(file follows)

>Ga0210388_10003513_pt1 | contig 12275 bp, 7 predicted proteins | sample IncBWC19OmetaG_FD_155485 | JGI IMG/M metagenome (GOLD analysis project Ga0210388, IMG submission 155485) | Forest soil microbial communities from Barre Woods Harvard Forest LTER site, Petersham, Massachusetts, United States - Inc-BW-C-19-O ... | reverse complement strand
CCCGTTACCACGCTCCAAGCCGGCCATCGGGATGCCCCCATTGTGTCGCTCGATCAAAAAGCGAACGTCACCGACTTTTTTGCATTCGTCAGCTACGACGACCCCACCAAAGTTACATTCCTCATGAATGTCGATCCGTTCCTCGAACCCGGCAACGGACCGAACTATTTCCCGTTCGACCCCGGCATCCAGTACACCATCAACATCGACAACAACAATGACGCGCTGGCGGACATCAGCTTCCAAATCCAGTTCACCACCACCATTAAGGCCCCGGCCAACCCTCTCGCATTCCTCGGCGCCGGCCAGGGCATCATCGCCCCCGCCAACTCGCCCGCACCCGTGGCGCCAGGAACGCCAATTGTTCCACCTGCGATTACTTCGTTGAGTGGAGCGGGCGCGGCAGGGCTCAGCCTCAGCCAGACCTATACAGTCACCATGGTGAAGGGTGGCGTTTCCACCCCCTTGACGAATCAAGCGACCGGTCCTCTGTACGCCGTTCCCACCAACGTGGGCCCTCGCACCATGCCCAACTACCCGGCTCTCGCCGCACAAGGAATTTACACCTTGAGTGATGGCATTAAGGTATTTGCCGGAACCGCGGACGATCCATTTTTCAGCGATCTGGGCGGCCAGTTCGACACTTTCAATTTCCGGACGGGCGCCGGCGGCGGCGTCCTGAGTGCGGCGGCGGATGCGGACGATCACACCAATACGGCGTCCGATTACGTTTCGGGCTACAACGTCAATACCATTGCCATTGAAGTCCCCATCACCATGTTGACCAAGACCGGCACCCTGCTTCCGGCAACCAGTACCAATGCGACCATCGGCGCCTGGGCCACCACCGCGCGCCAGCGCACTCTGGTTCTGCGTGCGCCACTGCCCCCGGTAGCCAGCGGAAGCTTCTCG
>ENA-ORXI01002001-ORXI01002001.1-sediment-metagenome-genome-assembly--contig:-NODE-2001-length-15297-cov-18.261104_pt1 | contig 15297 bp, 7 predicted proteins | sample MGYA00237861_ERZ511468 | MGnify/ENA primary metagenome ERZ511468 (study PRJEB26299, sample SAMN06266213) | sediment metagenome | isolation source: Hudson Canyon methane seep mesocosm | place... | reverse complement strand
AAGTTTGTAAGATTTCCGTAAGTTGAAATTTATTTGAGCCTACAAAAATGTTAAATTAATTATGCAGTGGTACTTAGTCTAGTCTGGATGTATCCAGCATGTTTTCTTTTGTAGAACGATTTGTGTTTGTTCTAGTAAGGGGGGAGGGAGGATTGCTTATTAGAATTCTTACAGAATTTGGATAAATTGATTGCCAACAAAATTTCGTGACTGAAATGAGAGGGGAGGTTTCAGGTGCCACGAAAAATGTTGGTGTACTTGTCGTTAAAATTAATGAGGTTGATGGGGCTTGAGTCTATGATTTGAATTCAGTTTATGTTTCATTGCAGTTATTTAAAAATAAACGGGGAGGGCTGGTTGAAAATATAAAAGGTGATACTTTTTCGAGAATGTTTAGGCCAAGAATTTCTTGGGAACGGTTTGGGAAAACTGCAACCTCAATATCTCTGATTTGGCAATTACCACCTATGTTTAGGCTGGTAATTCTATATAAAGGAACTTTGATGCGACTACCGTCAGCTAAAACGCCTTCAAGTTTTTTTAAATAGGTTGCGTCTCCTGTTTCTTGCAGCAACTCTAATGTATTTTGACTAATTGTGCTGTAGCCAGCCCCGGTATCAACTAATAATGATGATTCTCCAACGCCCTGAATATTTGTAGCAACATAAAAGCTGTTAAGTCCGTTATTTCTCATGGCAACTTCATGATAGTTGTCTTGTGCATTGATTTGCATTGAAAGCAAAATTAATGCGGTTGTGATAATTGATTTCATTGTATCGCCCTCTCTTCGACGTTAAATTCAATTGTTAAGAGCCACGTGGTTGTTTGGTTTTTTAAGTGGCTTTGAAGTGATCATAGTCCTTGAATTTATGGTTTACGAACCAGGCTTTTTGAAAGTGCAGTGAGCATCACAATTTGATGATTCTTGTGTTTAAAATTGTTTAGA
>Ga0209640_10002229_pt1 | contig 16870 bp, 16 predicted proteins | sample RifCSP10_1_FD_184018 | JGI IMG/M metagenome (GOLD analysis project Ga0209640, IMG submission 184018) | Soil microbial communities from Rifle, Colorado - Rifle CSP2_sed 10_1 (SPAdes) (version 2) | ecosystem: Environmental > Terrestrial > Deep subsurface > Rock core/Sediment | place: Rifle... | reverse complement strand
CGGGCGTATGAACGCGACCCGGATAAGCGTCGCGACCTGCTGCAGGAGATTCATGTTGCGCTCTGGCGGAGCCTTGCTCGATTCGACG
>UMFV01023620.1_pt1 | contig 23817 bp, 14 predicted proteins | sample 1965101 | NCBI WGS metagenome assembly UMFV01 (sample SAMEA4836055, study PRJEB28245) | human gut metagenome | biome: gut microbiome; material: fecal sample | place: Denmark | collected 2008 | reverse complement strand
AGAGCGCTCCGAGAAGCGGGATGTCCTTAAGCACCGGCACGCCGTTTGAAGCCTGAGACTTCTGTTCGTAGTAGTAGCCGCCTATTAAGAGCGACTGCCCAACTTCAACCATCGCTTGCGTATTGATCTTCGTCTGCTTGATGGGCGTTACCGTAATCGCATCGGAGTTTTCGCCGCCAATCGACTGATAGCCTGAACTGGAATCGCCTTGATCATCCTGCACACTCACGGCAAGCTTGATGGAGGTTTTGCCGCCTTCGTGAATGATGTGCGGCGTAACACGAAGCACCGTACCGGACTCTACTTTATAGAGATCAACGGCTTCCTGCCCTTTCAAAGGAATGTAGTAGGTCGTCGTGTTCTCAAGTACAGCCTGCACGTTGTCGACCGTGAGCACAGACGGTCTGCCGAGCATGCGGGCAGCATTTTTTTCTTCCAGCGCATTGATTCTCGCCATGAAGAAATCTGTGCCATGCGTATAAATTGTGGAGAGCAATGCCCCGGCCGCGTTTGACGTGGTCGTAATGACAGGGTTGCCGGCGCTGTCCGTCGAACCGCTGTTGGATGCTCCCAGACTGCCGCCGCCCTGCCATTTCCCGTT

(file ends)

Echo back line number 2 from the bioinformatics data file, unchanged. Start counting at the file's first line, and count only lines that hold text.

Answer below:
CCCGTTACCACGCTCCAAGCCGGCCATCGGGATGCCCCCATTGTGTCGCTCGATCAAAAAGCGAACGTCACCGACTTTTTTGCATTCGTCAGCTACGACGACCCCACCAAAGTTACATTCCTCATGAATGTCGATCCGTTCCTCGAACCCGGCAACGGACCGAACTATTTCCCGTTCGACCCCGGCATCCAGTACACCATCAACATCGACAACAACAATGACGCGCTGGCGGACATCAGCTTCCAAATCCAGTTCACCACCACCATTAAGGCCCCGGCCAACCCTCTCGCATTCCTCGGCGCCGGCCAGGGCATCATCGCCCCCGCCAACTCGCCCGCACCCGTGGCGCCAGGAACGCCAATTGTTCCACCTGCGATTACTTCGTTGAGTGGAGCGGGCGCGGCAGGGCTCAGCCTCAGCCAGACCTATACAGTCACCATGGTGAAGGGTGGCGTTTCCACCCCCTTGACGAATCAAGCGACCGGTCCTCTGTACGCCGTTCCCACCAACGTGGGCCCTCGCACCATGCCCAACTACCCGGCTCTCGCCGCACAAGGAATTTACACCTTGAGTGATGGCATTAAGGTATTTGCCGGAACCGCGGACGATCCATTTTTCAGCGATCTGGGCGGCCAGTTCGACACTTTCAATTTCCGGACGGGCGCCGGCGGCGGCGTCCTGAGTGCGGCGGCGGATGCGGACGATCACACCAATACGGCGTCCGATTACGTTTCGGGCTACAACGTCAATACCATTGCCATTGAAGTCCCCATCACCATGTTGACCAAGACCGGCACCCTGCTTCCGGCAACCAGTACCAATGCGACCATCGGCGCCTGGGCCACCACCGCGCGCCAGCGCACTCTGGTTCTGCGTGCGCCACTGCCCCCGGTAGCCAGCGGAAGCTTCTCG